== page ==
St. Abbans Adamstown G.A.A. Club 

There is much evidence to suggest that games of hurling and gaelic football of some description were being played in the Adamstown, Newbawn and Raheen areas long before the official founding of the G.A.A. in November of 1884.

When considering the history of gaelic games in the area, the townlands of Old Court, Carrigbyrne, Courthoyle, Doononey, Ballyclemock and Raheenduff deserve mention as teams operated for relatively short periods in all of those places at some stage along the way from that memorable date in 1884 up to the late 1960’s. In 1969 representatives from Adamstown, Newbawn and Raheen assembled together on a few occasions, and following much debate they eventually agreed to unite under a single banner with the name of "Naomh Abain Magh Arnai” (St. Abbans Adamstown). Adamstown and Raheen were curacies of Newbawn until 1972 when the then Bishop of Ferns Donal Herlihy divided them by promoting Adamstown as an extra parish, but they all remained together as a single unit within the G.A.A.

The local press stated in 1887 that "Young men from around the Carrigbyrne area are training hurling and with some more practice should be every bit as good as the players of former years” just another indication that gaelic games were being played in the area before the official founding.

P.D. O’ Gorman and Edward Kinsella represented the newly formed Adamstown club at the county convention fixed for noon on Wednesday 17th October 1888 while L Barron represented the club at the convention in Wexford town on Wednesday 16th October of the following year.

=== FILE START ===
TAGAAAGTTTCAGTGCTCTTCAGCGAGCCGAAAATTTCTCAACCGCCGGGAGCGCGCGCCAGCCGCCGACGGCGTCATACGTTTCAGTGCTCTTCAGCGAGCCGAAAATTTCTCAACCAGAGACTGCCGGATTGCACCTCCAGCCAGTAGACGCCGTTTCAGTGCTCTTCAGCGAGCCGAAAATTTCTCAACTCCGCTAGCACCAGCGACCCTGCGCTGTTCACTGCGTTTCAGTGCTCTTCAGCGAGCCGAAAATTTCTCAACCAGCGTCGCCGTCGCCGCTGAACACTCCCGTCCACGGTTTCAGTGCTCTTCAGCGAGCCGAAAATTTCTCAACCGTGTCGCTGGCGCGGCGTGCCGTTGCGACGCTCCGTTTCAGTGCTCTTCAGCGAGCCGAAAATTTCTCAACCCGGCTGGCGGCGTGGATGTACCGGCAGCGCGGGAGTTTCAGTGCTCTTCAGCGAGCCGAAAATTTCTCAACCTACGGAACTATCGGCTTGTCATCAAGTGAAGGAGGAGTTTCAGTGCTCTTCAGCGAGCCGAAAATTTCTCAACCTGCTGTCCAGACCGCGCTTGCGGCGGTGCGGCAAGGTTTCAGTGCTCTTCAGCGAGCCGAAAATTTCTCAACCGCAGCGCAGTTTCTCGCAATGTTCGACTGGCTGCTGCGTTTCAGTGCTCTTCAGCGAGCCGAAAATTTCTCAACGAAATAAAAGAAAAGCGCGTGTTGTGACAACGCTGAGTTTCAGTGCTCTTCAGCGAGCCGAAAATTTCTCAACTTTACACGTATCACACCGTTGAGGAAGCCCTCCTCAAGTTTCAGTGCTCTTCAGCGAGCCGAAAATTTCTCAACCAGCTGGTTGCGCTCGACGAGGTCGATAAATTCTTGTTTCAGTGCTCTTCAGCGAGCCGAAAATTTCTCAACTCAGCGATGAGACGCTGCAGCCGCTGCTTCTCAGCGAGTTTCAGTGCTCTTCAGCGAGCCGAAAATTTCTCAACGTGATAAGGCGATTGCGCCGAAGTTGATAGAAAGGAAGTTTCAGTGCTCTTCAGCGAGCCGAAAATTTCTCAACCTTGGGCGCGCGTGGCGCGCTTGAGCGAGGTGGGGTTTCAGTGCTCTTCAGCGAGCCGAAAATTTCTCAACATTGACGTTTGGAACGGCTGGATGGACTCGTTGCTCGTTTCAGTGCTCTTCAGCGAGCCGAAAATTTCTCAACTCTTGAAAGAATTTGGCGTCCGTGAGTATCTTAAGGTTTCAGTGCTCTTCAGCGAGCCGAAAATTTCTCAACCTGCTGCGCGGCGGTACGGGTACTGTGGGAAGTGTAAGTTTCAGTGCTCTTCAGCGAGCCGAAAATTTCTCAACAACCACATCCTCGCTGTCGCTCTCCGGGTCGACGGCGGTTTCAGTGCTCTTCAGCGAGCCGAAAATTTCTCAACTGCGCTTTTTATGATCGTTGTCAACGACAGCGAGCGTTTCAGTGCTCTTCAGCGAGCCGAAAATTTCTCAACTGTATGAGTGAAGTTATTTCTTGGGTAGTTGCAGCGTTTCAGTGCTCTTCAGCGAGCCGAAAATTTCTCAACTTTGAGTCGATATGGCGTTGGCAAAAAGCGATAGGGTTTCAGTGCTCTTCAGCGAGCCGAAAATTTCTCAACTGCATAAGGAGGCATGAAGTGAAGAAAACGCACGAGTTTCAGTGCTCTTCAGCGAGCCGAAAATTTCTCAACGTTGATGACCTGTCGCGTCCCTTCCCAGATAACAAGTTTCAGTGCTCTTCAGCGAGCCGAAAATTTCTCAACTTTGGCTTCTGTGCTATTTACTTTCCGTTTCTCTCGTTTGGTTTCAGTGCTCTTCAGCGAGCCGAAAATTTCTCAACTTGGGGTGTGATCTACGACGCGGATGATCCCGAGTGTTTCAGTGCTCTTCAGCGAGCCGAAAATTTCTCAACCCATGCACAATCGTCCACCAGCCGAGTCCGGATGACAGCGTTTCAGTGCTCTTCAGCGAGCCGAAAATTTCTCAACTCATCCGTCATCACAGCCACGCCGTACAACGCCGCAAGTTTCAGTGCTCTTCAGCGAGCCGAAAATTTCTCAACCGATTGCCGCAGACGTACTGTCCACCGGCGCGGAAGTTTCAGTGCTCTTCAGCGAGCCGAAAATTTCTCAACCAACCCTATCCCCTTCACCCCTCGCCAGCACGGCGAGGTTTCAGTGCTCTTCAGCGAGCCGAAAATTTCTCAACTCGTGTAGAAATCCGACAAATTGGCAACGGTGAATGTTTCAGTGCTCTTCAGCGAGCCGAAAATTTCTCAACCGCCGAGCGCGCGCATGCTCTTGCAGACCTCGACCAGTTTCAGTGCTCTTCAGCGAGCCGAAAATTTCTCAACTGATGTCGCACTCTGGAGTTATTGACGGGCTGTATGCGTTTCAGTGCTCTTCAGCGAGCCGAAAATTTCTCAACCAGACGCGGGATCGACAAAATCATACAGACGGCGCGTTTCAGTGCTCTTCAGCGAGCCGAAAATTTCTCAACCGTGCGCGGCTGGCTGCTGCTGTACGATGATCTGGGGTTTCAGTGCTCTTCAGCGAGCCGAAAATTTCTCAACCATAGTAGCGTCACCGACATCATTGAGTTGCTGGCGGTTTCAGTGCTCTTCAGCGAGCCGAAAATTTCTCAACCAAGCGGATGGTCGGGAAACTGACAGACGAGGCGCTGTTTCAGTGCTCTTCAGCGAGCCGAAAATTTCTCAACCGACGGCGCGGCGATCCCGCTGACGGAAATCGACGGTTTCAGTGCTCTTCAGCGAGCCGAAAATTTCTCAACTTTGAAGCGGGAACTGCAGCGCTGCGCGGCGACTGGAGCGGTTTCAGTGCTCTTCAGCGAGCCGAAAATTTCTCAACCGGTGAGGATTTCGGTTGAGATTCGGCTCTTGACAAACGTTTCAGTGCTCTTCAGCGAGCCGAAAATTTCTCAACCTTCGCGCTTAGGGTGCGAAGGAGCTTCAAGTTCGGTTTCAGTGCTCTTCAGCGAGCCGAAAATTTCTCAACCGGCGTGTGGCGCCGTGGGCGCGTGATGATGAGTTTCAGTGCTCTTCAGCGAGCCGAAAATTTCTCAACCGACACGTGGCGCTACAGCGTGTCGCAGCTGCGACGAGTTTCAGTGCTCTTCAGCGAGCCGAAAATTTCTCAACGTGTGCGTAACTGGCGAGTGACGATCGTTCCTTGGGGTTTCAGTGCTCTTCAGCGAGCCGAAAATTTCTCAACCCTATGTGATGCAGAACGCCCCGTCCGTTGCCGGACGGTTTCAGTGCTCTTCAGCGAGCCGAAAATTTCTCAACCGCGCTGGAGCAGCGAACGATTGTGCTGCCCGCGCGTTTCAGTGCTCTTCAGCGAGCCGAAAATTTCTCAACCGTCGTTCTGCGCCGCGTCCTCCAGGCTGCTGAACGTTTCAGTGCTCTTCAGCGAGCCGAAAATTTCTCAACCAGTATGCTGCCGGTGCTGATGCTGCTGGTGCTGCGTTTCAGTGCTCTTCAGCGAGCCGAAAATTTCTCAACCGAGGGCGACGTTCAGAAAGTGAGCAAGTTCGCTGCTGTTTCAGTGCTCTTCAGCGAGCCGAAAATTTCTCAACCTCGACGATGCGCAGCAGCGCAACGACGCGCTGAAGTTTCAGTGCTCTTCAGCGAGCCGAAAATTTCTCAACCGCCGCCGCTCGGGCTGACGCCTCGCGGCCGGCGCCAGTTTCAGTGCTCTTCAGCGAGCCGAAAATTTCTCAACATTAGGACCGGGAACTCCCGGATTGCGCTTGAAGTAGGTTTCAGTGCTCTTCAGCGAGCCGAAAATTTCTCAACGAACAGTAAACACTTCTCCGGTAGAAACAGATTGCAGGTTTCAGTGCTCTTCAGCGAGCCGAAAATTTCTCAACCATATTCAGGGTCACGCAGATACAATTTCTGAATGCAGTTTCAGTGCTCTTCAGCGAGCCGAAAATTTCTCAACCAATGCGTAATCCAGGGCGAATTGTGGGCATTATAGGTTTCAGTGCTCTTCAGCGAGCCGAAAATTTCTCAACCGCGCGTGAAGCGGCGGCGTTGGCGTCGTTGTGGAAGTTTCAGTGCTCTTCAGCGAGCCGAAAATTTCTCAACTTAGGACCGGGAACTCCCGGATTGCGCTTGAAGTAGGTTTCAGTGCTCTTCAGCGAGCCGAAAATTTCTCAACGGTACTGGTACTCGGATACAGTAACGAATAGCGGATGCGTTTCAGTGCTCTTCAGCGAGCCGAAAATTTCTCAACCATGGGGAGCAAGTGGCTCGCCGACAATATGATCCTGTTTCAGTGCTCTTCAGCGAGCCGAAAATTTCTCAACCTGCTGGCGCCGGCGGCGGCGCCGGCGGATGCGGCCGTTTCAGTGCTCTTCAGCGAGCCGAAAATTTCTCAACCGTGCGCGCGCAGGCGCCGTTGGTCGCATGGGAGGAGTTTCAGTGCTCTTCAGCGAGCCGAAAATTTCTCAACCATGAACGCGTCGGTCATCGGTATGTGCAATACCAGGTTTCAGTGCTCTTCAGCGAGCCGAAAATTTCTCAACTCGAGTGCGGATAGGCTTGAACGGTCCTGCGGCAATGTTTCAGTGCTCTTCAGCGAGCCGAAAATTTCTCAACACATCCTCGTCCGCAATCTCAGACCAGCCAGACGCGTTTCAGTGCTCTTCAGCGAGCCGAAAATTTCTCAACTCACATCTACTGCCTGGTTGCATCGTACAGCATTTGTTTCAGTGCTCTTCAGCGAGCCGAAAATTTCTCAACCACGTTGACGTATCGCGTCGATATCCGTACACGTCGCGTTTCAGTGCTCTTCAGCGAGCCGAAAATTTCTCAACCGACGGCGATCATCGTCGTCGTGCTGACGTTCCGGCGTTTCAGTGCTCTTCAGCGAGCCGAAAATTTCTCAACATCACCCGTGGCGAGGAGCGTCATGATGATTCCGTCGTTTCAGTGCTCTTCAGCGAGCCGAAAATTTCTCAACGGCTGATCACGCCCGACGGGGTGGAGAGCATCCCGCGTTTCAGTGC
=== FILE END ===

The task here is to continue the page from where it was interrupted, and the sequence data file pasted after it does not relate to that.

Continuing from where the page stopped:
The earliest report of a match involving Adamstown played after the official founding was in hurling against Boolavogue in 1887 that stated "Adamstown lost the match but they still looked resplendent in their white and green jerseys and caps”.

One of the first recorded gaelic football matches involving Adamstown after the official founding was against Mulgannon in 1888, and they also played the famous Blues and Whites club from Wexford town in July of 1889 at Bridgetown.

A team representing Adamstown were beaten by Ballymurn in the county junior hurling final of 1916. Gaelic games were at a low ebb for a period following the 1916 rising, the arrival of the black and tans, and the civil war.

In 1923 groups of young men began to reappear with their hurley sticks in fields around Old Court, Carrigbyrne and Ballyclemock, which led to a parish league being organised from which the best were picked to form an Adamstown team..

The golden era followed between 1925 and 1942 when 11 county senior hurling titles were won and much more besides.

Gaelic games still thrive in the area and long may this continue.